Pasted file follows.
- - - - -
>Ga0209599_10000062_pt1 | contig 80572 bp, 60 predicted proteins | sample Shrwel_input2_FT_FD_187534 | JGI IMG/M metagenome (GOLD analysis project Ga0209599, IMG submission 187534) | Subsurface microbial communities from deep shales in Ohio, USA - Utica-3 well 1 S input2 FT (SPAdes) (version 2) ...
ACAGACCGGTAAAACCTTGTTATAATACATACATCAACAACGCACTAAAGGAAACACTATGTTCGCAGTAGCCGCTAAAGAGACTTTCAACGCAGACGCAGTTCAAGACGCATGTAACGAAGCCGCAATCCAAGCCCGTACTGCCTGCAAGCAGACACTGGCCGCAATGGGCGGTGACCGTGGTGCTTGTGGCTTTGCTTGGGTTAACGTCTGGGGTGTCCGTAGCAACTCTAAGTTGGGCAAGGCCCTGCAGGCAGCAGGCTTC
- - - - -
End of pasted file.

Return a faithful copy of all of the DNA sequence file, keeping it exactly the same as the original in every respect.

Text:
>Ga0209599_10000062_pt1 | contig 80572 bp, 60 predicted proteins | sample Shrwel_input2_FT_FD_187534 | JGI IMG/M metagenome (GOLD analysis project Ga0209599, IMG submission 187534) | Subsurface microbial communities from deep shales in Ohio, USA - Utica-3 well 1 S input2 FT (SPAdes) (version 2) ...
ACAGACCGGTAAAACCTTGTTATAATACATACATCAACAACGCACTAAAGGAAACACTATGTTCGCAGTAGCCGCTAAAGAGACTTTCAACGCAGACGCAGTTCAAGACGCATGTAACGAAGCCGCAATCCAAGCCCGTACTGCCTGCAAGCAGACACTGGCCGCAATGGGCGGTGACCGTGGTGCTTGTGGCTTTGCTTGGGTTAACGTCTGGGGTGTCCGTAGCAACTCTAAGTTGGGCAAGGCCCTGCAGGCAGCAGGCTTC